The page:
This past week has been another exhausting hurdle.  I ended up in the ER with a lot of pain and a horrible case of vertigo.  After all of the tests were done I found out I not only had gall stones, but some of these stones had left the gall bladder and were now lodged and causing an obstruction.  So, I was admitted into the hospital where I would spend the next 6 days.  Hospital stays are tough.  The beds are uncomfortable, they don't let you eat, they wake you up constantly for vitals, you're being poked, prodded, evaluated...  it's exhausting.  And, when you have cancer it always makes everything a little more complicated and it takes longer for everyone to decide the best plan of action.  But, by day 5 the decisions had all been made and I was finally going into surgery.  I was ready.  The days had taken their toll and I needed it to be over.  But, life wasn't finished swinging the bat!  As I was counting down the hours to go into surgery,  I got word from my husband that he had an unusual incident of shortness of breath while doing his morning PT test that led to an EKG that was causing some concern.  He was currently being ambulanced to the ER.  Have you ever had one of those moments where you just hit bottom?  This was one of mine.  Instead of my husband being by my side where he had planned to be after he finished his PT test, we were separated.  Neither one of us was able to be there for one another.  It really broke me.  My husband has always been there for me.  I wanted to be there for him.  I began to panic and of course had to make some very quick phone calls to make sure we both had someone with us.  As I was sitting in the hospital bed, I was overcome with emotions and finding myself feeling very alone and scared.  The tears began to fall.  And right at that moment, a woman walks through my door.  She was one of the hospital chaplains.  She came over and asked if I needed prayer.  Yes, I said...  I do.  I cried, she prayed...  The Our Father, The Hail Mary...  and she reached in her pocket and she handed me a little hand made rosary.  As I grabbed that rosary and held onto it, I felt my mom there with me.  I knew that she was there because this is something that my mom used to do herself.  She would make hand made rosaries and she would give them to people.  She found a way to be there with me in spirit even though she could not be with me in body.  I felt such a profound sense of peace in that moment, and just when I needed it most.  And, this woman, who didn't know who I was at all was able to be used as a vessel because of her time and commitment to her own faith and willingness to share it with others.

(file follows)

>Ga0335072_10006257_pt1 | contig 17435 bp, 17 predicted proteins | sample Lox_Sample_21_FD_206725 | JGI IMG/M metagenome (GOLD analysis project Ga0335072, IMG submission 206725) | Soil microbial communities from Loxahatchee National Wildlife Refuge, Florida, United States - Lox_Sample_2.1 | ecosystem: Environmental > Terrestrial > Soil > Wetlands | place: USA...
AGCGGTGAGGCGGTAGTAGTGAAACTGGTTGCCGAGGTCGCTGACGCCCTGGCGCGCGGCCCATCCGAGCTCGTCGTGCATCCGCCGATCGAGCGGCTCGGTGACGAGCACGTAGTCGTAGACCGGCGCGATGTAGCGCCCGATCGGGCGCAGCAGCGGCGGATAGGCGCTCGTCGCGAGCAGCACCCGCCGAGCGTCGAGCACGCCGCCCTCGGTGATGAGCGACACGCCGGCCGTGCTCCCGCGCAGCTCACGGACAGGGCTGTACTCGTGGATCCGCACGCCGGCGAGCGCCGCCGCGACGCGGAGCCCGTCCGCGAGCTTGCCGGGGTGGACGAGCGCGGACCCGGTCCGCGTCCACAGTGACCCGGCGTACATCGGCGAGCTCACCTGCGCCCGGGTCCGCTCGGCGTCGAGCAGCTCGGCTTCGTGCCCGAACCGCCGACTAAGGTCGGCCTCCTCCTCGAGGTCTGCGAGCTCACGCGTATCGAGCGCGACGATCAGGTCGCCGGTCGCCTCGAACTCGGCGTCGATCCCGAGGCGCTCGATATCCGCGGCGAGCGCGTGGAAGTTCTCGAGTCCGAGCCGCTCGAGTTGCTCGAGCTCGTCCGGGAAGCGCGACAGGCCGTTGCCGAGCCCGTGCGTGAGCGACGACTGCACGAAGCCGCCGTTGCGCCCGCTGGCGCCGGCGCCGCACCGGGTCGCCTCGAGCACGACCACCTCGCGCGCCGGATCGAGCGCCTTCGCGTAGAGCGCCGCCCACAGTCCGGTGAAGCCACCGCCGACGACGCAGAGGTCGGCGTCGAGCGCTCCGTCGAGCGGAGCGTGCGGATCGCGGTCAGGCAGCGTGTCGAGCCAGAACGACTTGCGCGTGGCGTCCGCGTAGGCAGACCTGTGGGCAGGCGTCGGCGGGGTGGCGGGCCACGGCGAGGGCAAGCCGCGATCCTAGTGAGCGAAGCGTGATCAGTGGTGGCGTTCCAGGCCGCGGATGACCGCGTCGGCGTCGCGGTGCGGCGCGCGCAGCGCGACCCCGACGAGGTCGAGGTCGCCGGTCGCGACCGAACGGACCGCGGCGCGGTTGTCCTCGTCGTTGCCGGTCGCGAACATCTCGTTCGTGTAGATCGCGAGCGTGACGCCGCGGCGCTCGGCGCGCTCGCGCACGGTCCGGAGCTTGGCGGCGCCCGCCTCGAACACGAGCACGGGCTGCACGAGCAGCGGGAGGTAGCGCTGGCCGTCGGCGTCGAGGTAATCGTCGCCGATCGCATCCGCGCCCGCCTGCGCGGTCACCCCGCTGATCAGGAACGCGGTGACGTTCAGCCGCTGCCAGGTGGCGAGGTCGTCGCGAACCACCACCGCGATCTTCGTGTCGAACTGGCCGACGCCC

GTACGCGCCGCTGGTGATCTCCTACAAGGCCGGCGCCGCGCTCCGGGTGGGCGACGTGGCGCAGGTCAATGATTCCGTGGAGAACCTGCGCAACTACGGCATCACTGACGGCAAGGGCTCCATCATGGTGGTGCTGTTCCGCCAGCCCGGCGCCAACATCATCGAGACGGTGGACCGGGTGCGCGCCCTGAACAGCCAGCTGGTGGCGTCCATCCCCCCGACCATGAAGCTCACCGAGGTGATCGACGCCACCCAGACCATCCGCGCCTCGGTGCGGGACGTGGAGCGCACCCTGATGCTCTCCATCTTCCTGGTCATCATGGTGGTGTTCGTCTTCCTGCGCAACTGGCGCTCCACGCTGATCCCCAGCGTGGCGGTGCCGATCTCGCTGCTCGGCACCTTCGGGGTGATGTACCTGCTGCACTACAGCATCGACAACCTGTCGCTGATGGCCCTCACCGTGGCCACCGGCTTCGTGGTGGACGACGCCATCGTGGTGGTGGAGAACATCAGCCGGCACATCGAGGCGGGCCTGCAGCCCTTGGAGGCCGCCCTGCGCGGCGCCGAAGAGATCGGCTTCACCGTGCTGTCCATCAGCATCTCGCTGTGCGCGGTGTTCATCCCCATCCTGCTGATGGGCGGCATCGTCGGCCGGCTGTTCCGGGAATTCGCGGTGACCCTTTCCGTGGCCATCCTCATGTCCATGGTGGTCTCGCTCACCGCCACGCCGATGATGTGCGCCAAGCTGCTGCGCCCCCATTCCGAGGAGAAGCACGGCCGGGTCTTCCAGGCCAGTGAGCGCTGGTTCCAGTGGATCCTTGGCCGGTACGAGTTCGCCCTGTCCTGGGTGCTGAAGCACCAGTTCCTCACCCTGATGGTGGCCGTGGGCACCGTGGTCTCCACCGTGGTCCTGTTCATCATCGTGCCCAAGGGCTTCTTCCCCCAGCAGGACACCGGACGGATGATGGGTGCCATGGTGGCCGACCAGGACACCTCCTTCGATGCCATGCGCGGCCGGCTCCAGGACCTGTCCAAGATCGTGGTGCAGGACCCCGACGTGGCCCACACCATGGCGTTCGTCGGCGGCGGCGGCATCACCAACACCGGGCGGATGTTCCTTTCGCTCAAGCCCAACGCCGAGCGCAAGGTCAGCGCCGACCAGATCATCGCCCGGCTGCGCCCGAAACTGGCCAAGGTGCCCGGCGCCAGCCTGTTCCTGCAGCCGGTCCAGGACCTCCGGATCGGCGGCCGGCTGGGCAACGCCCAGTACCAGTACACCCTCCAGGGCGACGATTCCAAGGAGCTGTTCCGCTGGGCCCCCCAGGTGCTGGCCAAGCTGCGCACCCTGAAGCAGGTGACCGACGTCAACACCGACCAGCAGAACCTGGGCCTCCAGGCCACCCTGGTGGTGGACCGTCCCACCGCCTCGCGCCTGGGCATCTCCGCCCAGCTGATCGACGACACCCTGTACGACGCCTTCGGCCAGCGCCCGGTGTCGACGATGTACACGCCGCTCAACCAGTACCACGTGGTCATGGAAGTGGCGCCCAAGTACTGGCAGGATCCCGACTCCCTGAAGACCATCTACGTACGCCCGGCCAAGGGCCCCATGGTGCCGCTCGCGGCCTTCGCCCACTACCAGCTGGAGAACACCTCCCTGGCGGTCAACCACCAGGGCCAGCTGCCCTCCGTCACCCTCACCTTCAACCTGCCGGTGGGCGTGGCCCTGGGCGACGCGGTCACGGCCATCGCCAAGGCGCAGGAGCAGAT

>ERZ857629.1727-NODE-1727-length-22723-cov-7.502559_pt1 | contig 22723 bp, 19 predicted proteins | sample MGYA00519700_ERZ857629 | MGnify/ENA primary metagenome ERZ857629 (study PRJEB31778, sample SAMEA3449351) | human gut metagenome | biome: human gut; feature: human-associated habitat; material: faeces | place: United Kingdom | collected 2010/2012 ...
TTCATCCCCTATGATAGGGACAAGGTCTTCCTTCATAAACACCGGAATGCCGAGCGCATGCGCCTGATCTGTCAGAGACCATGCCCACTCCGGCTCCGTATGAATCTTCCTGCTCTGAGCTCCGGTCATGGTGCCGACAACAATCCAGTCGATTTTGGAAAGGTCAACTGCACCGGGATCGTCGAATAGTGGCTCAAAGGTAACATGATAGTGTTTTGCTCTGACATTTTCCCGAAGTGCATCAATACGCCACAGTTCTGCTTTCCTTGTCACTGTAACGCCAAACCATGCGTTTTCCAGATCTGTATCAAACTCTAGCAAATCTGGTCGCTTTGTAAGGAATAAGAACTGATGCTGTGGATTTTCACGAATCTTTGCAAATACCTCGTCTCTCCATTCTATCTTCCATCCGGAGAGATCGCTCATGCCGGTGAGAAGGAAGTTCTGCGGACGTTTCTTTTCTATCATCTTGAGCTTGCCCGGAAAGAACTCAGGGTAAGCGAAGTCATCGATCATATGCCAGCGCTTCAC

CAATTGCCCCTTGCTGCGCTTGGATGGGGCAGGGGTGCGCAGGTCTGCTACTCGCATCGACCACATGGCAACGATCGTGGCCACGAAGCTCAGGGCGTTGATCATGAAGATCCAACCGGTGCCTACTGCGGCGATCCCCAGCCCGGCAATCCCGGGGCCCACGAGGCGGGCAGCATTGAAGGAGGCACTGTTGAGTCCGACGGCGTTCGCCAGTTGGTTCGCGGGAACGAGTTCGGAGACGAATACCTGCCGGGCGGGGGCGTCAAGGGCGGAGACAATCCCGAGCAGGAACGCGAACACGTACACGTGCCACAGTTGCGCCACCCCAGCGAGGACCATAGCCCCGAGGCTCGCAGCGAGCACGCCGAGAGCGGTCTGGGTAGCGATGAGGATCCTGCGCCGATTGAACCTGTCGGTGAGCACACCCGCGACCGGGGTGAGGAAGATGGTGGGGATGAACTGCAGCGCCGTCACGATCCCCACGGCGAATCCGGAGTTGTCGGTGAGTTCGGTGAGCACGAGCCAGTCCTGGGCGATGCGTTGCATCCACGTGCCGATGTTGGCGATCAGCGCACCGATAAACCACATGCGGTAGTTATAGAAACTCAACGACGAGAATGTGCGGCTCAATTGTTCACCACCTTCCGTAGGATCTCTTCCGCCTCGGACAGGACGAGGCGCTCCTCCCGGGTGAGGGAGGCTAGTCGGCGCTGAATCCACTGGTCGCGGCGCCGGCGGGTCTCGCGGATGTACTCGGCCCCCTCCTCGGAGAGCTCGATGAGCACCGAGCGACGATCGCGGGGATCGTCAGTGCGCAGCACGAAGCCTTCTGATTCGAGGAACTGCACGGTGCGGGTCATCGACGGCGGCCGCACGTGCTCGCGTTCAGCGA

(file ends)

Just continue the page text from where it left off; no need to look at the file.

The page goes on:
I know, I know...  some of you are skeptical.  But, I will tell you that this is not the first time this has happened to me since my diagnosis.  This is the third time that I have found myself at a very low point and I have been lifted up by little signs of Mary.  And, it is definitely my mom.  And, it is helping me find my way back.  That small moment in the hospital room brought me such a sense of peace with my faith that I had thought was gone.  And, I think if I don't listen, my mom will probably continue to find ways to throw rosaries at me until I do.  :)  Anyone who knew her knows that she was a stubborn woman.  She never gave up on anyone she loved.  She isn't going to give up on me, not if she has anything to do with it!